Fossils: Window to the past
Coprolites & Gastroliths
Both coprolites and gastroliths are trace fossils.
These fossil types deal with the behavior of the organism
from which they came rather than the actual organism itself.
Coprolites - What are they and
how are they formed?
Coprolites are the fossilized or preserved remains
of the contents of the intestine and the excrement of organisms: fossilized feces.
Coprolites are quite rare because they
tend to decay rapidly. They are most commonly
found among sea organisms. Coprolites of fish and reptiles are especially
common. Typically nodular or contorted in appearance, coprolites are composed
of pulverized indigestible remnants of the organism's food, such as portions
of scales, bones, teeth or shells. Hence, they are also very phosphatic in composition.
These pulverized remains of food, otherwise known as dung-stone,
are preserved by process of petrification or cast and mold.
What do coprolites tell us?
As fossilized feces, coprplites indicate the former presence of organisms in the area where they
found. They cannot indicate exactly what organisms were present (e.g.,
the specific animal species). However, there are exceptions. Sharks have a distinctive character of
spiral valves in their intestines. Coprolites of sharks show grooves
made by those spiral valves. When the organism shows such distinctive characteristics,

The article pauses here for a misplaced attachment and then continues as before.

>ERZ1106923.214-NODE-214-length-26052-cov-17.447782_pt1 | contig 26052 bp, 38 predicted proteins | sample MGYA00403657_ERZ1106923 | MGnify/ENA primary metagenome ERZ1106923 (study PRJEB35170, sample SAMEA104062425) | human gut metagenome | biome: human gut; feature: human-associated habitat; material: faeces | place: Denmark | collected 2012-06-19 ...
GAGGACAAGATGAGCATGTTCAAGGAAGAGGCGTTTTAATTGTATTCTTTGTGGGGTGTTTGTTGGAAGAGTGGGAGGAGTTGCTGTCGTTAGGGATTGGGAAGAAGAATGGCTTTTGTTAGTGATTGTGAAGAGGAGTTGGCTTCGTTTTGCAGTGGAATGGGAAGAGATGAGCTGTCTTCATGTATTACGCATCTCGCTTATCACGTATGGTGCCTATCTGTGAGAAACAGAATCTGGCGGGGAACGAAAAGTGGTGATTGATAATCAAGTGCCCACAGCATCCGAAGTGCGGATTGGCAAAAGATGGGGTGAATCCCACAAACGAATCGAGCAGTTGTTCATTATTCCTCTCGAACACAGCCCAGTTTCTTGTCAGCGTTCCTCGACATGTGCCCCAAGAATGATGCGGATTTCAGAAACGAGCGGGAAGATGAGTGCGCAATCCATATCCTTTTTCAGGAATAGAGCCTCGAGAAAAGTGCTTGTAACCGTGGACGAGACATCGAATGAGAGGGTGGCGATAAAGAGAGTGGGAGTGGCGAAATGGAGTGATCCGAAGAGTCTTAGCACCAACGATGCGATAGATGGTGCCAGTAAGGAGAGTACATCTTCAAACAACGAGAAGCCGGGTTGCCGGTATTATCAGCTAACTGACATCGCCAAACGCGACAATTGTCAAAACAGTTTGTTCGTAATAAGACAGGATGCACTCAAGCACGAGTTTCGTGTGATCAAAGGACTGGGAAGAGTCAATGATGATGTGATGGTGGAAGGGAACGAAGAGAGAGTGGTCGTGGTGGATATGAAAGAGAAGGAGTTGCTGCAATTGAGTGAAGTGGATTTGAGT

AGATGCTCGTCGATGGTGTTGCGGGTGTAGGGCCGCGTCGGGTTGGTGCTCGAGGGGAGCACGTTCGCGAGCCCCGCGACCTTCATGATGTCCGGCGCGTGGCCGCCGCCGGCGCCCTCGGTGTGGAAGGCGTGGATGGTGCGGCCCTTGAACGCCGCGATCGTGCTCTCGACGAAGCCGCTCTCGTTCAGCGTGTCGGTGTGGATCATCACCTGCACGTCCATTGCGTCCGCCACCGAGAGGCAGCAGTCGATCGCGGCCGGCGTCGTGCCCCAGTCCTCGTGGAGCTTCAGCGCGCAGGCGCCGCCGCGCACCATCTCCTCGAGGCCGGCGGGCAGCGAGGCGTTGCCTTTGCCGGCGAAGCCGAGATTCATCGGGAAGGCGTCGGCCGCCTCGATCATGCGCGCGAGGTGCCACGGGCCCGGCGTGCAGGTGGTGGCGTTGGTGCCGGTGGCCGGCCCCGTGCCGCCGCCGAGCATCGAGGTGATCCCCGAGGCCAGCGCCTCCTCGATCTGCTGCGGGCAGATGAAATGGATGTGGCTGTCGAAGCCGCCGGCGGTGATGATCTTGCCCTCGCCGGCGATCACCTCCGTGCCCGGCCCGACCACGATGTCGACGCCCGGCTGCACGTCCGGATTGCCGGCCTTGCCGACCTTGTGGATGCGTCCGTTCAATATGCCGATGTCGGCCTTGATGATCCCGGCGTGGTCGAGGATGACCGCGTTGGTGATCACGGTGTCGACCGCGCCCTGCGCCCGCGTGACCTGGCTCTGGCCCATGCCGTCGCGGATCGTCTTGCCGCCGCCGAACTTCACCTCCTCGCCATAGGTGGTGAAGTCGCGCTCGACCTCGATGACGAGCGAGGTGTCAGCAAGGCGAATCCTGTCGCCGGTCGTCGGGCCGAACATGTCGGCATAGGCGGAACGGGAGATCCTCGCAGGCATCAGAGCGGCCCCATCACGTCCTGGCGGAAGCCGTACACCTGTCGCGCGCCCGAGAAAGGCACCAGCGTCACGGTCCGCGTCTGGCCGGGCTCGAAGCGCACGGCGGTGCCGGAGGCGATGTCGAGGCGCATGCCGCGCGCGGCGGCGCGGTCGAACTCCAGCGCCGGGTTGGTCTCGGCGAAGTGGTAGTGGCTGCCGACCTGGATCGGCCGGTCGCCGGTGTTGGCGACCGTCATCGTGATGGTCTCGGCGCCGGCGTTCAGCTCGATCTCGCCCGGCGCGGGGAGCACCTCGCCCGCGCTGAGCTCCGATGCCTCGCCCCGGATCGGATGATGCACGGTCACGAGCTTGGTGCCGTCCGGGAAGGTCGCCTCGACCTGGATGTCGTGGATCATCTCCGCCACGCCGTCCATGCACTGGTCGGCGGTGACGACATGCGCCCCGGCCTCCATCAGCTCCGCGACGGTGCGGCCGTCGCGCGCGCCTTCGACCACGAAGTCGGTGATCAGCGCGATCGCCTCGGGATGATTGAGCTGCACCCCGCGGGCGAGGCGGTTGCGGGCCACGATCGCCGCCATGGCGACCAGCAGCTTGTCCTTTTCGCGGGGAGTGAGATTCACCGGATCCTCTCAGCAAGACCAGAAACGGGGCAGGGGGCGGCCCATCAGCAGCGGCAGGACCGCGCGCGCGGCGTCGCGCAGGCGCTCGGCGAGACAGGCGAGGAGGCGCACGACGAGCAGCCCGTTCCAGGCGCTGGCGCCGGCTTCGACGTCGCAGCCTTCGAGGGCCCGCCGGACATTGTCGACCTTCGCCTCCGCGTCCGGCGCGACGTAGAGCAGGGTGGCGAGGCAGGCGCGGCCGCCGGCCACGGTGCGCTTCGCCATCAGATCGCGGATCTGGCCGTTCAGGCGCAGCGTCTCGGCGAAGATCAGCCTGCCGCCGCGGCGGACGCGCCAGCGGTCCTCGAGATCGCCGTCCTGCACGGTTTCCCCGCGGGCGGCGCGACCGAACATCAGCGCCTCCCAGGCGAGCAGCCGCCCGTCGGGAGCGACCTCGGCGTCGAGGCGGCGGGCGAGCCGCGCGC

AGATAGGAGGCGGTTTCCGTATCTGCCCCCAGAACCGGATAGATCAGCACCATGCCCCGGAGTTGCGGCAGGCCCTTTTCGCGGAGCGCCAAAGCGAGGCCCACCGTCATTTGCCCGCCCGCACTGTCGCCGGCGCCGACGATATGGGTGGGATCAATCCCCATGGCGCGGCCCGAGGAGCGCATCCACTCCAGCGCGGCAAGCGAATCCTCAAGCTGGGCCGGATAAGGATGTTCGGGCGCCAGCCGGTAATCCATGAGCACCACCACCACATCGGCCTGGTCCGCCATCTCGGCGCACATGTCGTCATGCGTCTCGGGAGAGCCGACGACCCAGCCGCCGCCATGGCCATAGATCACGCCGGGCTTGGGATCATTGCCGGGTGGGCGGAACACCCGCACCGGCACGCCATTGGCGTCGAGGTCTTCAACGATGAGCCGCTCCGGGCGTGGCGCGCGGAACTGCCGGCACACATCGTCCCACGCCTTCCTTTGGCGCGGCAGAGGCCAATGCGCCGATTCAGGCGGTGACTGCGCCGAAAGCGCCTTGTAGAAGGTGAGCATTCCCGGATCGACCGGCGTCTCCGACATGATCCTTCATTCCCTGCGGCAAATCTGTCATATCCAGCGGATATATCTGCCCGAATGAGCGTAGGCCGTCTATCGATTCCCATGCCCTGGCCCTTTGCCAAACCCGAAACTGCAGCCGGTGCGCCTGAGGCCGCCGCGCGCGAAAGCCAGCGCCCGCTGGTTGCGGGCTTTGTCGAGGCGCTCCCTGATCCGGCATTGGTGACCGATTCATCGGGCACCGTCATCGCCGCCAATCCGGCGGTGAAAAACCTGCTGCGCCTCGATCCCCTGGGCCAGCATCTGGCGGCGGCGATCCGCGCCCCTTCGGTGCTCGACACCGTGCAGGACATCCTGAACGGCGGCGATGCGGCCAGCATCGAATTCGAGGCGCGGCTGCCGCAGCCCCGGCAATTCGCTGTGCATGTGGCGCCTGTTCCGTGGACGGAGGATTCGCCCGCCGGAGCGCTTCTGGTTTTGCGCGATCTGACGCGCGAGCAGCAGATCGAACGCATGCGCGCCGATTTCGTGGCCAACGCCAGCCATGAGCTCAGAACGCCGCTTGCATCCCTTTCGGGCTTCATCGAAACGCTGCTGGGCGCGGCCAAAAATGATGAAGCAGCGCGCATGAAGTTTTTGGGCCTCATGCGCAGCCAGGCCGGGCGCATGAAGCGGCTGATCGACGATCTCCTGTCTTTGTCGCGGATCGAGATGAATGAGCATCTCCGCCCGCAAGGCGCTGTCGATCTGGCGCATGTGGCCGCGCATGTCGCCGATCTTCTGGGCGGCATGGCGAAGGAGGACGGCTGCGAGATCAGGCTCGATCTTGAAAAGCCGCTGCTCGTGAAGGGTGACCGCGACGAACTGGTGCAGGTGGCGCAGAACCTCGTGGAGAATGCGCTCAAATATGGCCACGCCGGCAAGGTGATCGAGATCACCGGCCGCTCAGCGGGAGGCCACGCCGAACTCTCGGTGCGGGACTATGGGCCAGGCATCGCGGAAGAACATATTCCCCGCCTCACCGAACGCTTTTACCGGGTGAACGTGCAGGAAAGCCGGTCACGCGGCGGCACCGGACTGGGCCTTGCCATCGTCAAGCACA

it would be possible to identify the organism via coprolites.
Coprolites also aid in the interpretation of the
diet of the organism. There are also often a good indicator of the ecosystem
around that organism. By examining the coprolites and their contents, one
can tell where the organism lived (such as in the case of the Ichthyosaurs:
extinct, aquatic fish-like reptiles). In one instance, coprolites containing
the internal skeletons of two hundred belemnites (a conical fossil
shell of an extinct cephalopod) as well as fish scales and bones
were found in the Ichthyosaur. This indicates they mostly
lived among fish and cephalopods.
Coprolites are worth more than their paleontologic value.
There are people out there who treasure them as gifts!
Gastroliths - What are they and
what do they tell us?
Gastroliths are fossilized gizzard stones and are usually only
applicable in the fossil study of reptiles. These stones, which are found
in the gizzard of the organism, help to grind food to pieces as the stomach
muscle (gizzard) squeezes to and fro. They have rounded
edges and smooth polished surfaces, but they can only be called gastroliths
when they are found in presence of reptilian remains as pebbles
are also round and smooth. However, unlike gastroliths, a pebble's appearance
is a result of erosion by running water or wind-blown dust. A gastrolith's
smoothness is a result of the chafing between various gizzard stones.
Another indication of the authenticity of gastroliths (i.e., actual gastroliths
rather than pebbles) is if they are found among fossils bones where the
stomach once was. Gastroliths help identify feeding habits and areas where
ancient reptiles lived as mainly ancient reptiles shared this habit of
grinding food with gizzard stones.